Space tourism will take off in a big way next year when a SpaceX Crew Dragon capsule flies three private citizens to the International Space Station (ISS).
Organizer Axiom Space on Tuesday announced the four-person crew for a mission that will mark the first-ever entirely privately funded trip to the orbiting outpost about 250 miles above Earth.
The crew for the Ax-1 mission will comprise Canadian investor and philanthropist Mark Pathy, American entrepreneur Larry Connor, and former Israeli Air Force pilot Eytan Stibbe. The mission commander for the historic endeavor will be former NASA astronaut Michael López-Alegría.
Reports suggest each of the three paying crew members will fork out an eye-watering $55 million for a seat on the Crew Dragon spacecraft.
Michael Suffredini, president and CEO of Axiom Space, said: “This is just the first of several Axion Space crews whose private missions to the ISS will truly inaugurate an expansive future for humans in space — and make a meaningful difference in the world when they return home.”
The company is now working with each so-called “Axionaut” to design ISS activities that will enable them to fulfill their personal mission goals and “shine a global spotlight on the causes that matter most in the world.”
After blasting off on a Falcon 9 rocket and flying to the space station aboard the Crew Dragon, the four crew members will stay in the U.S. segment of the ISS for about eight days, working on their chosen research and philanthropic projects.
Connor plans to collaborate with Mayo Clinic and Cleveland Clinic on a number of research projects, while Pathy will work with the Canadian Space Agency and also the Montreal Children’s Hospital on health-related research projects. Stibbe will conduct scientific experiments for Israeli researchers and entrepreneurs coordinated by the Ramon Foundation and the Israel Space Agency at the Ministry of Science & Technology, and also undertake educational activities for Israeli children and educators.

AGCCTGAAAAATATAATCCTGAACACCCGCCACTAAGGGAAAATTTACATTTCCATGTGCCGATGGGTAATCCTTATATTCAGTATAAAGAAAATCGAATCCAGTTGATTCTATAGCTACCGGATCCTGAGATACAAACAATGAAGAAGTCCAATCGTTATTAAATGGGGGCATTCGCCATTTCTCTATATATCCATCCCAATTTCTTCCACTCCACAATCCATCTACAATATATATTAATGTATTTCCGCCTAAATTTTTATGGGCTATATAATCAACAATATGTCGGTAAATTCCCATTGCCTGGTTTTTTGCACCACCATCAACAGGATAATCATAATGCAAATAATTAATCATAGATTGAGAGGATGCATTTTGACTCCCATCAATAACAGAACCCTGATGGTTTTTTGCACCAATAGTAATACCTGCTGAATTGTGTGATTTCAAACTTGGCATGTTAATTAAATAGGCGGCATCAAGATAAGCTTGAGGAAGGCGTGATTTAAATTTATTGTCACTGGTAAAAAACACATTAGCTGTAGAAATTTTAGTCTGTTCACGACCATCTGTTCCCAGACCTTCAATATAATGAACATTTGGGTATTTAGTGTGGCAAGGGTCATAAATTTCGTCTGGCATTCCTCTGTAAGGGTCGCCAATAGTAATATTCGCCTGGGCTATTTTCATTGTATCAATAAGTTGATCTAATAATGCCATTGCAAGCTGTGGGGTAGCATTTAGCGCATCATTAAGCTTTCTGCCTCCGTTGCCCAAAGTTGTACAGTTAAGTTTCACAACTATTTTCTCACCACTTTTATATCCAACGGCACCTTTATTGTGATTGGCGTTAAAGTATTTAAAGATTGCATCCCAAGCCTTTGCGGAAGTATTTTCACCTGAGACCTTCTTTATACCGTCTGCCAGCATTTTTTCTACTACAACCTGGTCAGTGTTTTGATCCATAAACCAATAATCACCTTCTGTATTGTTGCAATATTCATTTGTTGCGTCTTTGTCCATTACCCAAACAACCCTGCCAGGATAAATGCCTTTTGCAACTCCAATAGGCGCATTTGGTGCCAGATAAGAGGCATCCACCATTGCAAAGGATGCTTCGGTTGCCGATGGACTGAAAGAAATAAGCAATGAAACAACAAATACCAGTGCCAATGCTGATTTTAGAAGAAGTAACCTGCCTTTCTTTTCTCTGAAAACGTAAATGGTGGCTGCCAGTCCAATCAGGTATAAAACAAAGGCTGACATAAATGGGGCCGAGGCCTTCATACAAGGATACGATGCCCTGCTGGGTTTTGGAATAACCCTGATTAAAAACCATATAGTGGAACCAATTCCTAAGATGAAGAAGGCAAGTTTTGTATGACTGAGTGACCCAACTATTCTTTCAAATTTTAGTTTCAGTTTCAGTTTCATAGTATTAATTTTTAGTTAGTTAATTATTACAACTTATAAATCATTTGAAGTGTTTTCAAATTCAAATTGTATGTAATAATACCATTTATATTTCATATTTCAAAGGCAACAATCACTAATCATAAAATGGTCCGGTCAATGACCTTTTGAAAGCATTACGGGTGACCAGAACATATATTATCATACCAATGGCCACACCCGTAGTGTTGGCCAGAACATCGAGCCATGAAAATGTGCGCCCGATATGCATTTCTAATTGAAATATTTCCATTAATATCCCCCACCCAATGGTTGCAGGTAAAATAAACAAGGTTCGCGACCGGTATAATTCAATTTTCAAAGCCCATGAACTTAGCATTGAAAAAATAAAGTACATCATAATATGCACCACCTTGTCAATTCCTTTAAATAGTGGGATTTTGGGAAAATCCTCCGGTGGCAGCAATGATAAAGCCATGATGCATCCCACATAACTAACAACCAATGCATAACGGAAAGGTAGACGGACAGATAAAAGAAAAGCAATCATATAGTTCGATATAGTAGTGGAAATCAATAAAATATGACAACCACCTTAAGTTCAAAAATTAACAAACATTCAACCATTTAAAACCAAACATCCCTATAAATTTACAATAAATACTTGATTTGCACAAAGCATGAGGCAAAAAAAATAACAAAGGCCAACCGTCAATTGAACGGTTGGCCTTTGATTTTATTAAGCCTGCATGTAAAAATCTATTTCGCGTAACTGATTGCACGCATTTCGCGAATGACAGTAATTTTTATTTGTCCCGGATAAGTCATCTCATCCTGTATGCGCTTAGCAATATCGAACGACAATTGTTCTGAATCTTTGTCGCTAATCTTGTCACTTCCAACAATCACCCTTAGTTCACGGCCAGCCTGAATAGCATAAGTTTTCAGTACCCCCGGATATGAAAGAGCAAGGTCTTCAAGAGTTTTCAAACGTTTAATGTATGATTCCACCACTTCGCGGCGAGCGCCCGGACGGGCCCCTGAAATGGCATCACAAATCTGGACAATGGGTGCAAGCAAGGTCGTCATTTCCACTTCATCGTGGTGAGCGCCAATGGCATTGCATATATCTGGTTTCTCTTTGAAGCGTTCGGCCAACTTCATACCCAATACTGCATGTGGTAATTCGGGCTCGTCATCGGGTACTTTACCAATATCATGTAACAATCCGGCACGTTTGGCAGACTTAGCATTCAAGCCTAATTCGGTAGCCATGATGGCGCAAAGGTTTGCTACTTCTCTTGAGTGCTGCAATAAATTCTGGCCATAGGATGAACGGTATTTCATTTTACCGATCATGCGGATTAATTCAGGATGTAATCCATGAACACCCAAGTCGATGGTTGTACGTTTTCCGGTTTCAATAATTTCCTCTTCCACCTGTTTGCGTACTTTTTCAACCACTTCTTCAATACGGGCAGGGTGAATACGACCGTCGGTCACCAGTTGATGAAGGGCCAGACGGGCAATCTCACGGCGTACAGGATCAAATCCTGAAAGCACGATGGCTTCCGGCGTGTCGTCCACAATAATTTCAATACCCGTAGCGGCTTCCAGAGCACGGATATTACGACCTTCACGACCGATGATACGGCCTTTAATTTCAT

The three crew members won’t be the first to pay their own way to the ISS, though they will be the first to use a commercially built spacecraft. In 2001, for example, former rocket engineer Dennis Tito became the first paying passenger to visit the space station, with the round-trip ticket costing the space tourist $20 million. Since then, six further space tourists have visited the ISS, reaching the satellite aboard a Russian Soyuz spacecraft in missions organized by Virginia-based Space Adventures.
Others hoping to enter the space tourism business include Blue Origin and Virgin Galactic, though their services will offer sub-orbital trips lasting only a matter of minutes and going no further than the Karman line 62 miles up, generally considered as the starting point of space. SpaceX is also working with Space Adventures for future space tourism trips that will orbit Earth at a higher point than the ISS.
The Ax-1 mission’s first launch opportunity is in January 2022, subject to final approval from NASA and its international partners.
Axiom Space is aiming to fly up to two private missions a year to the space station, giving the super-rich a novel way of using up some of their loose change.
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